The interconnection of systems and computer networks is the foundation of communications today and is designed using multiple communication protocols. For example, there are many protocols when establishing an internet connection and depending on the type that needs to be established, these protocols will vary. Furthermore, communication with the Internet is not the only type of communication when we refer to data transmission and exchange of messages across networks. In all cases, network protocols define the characteristics of the connection.
A protocol is a set of rules: the network protocols are formal standards and policies, made up of restrictions, procedures, and formats, that define the exchange of data packets to achieve communication between two servers or more devices over a network.
Network protocols include mechanisms for device identification and the establishment of connections between them, as well as formatting rules that specify how packets and data are structured in messages that are sent and received. Some protocols support message recognition and data compression, designed for reliable, high-performance network communication.
Types of Network Protocols
The most important protocols for data transmission across the Internet are TCP (Transmission Control Protocol) and IP (Internet Protocol). Using these jointly (TCP/IP), we can link devices that access the network; some other communication protocols associated with the Internet are POP, SMTP and HTTP.
We use these practically every day, although most users don't know it, and don't understand how they work. These protocols allow the transfer of data from our devices so that we can browse websites, send emails, listen to music online, etc.
There are several types of network protocols:
- Network communication protocols: Basic packet communication protocols such as TCP/IP and HTTP.
- Network security protocols: they implement security in network communications between servers; includes HTTPS, SSL, and SFTP.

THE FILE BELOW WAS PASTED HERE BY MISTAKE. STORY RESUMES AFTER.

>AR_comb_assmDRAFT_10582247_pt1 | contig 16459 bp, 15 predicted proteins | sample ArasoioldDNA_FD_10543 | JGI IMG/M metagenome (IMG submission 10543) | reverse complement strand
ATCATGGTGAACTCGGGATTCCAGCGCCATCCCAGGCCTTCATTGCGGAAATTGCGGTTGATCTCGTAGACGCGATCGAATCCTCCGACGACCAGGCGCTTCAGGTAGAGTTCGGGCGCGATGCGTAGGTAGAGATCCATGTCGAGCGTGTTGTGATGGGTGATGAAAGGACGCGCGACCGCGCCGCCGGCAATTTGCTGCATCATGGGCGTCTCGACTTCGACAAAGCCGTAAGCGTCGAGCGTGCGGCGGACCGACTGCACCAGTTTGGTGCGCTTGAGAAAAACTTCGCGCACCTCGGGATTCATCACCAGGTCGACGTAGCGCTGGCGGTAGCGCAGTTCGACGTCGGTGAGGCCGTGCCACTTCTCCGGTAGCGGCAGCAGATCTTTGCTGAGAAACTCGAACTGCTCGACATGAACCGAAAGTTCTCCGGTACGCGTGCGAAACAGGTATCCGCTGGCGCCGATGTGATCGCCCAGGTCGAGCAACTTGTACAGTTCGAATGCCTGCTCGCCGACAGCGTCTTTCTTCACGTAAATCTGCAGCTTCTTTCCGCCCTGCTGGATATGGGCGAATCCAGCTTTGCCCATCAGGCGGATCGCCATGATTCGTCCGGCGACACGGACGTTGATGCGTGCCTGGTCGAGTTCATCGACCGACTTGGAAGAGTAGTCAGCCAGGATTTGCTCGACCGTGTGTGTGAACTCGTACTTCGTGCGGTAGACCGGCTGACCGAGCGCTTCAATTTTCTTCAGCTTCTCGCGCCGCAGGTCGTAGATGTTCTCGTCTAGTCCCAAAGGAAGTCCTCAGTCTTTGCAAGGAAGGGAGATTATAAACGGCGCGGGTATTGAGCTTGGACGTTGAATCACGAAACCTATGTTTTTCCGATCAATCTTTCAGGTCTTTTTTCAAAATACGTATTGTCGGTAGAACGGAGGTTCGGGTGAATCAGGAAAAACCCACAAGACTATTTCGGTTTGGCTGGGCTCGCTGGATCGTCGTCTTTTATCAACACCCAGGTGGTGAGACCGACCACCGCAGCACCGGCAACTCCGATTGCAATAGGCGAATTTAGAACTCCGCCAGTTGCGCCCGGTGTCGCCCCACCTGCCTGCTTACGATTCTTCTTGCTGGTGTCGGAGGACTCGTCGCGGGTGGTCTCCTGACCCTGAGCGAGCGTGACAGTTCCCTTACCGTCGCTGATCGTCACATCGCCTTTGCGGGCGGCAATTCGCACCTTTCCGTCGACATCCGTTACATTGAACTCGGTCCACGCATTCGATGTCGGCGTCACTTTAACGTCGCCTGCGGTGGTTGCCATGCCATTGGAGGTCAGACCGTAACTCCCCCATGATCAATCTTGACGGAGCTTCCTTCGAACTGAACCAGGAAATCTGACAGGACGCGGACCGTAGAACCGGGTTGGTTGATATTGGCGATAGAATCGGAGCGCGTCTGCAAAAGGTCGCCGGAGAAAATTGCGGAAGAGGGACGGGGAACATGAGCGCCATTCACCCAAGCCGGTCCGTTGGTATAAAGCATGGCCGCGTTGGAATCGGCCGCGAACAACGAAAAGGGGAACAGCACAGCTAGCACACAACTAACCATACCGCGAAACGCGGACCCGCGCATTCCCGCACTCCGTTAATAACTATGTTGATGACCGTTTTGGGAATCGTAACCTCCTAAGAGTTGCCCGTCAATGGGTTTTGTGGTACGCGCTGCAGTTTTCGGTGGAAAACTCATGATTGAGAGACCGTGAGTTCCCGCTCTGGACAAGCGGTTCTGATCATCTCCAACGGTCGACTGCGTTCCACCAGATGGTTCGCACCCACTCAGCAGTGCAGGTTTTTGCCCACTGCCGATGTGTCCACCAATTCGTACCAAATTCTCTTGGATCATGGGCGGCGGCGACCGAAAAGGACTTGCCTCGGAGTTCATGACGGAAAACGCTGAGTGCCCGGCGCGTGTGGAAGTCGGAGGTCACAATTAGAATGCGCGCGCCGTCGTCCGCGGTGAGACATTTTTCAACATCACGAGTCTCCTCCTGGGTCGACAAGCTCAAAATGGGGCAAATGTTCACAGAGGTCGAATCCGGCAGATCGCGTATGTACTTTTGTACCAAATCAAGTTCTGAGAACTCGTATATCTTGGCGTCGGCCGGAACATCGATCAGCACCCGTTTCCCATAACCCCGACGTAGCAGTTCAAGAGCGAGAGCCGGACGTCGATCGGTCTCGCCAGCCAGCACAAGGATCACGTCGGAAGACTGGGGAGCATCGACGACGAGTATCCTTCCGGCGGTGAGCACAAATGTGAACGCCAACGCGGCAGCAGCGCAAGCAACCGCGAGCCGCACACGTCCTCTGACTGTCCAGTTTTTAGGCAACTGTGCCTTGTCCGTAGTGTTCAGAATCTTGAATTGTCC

- Network management protocols: these provide network maintenance and governance, they include SNMP and ICMP.
A group of network protocols that work together at the top and bottom levels are commonly referred to as a protocol family.
The OSI model (Open System Interconnection) conceptually organizes network protocol families into specific network layers. This Open System Interconnection aims to establish a context to base the communication architectures between different systems.
Below we list some of the best known network protocols, according to the layers of the OSI model:
Layer 1 Protocols - Physical Layer
- USB: Universal Serial Bus
- Ethernet: Ethernet physical layer
- DSL: Digital subscriber line
- Etherloop: Ethernet and DSL combination
- Infrared: Infrared radiation
- Frame Relay
- SDH: Synchronous Digital Hierarchy
- SONET: Synchronized optical network
Layer 2 Protocols - Data Link
- DCAP: Data Link Switching Client Access Protocol
- FDDI: Fiber Data Distribution Interface
- HDLC: High-level Data Link Control
- LAPD: Link Access Protocol D-channel
- PPP: Point-to-Point Protocol
- STP: Spanning Tree Protocol
- VTP VLAN: Virtual Trunking Protocol for Virtual LAN
- MPLS: Multi-Protocol Label Switching
Layer 3 Protocols - Network
- ARP: Address Resolution Protocol
- BGP: Border Gateway Protocol
- ICMP: Internet Control Message Protocol
- IPv4: Internet Protocol version 4
- IPv6: Internet Protocol version 6
- IPX: Internetwork Packet Exchange
- OSPF: Open Shortest Path First
- RARP: Reverse Address Resolution Protocol
Layer 4 Protocols - Transport
- IL: Originally converted as a transport layer for 9P
- SPX: Sequenced Packet Exchange
- SCTP: Stream Control Transmission Protocol
- TCP: Transmission Control Protocol
- UDP: User Datagram Protocol
- iSCSI: Internet Small Computer Systems Interface
- DCCP: Datagram Congestion Control Protocol
Layer 5 Protocols - Session
- NFS: Network File System
- SMB: Server Message Block
- RPC: Remote Procedure Call
- SDP: Sockets Direct Protocol
- SMB: Server Message Block
- SMPP: Short Message Point-to-Point
Layer 6 Protocols - Presentation
- TLS: Transport Layer Security
- SSL: Secure Socket Layer
- XDR: External Data Representation
- MIME: Multipurpose Internet Mail Extensions
Layer 7 Protocols - Application
- DHCP: Dynamic Host Configuration Protocol
- DNS: Domain Name System
- HTTP: Hypertext Transfer Protocol
- HTTPS: Hypertext Transfer Protocol Secure
- POP3: Post Office Protocol 3
- SMTP: Simple Mail Transfer Protocol
- Telnet: Telecommunications Network Protocol
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Jithin. Interserver. (2016). Common Network Protocols https://www.interserver.net/tips/kb/common-network-protocols-ports/, accessed in August 2019.
Rouse, Margaret. TechTarget. (undated) Network Protocols https://searchnetworking.techtarget.com/definition/protocol, accessed August 2019.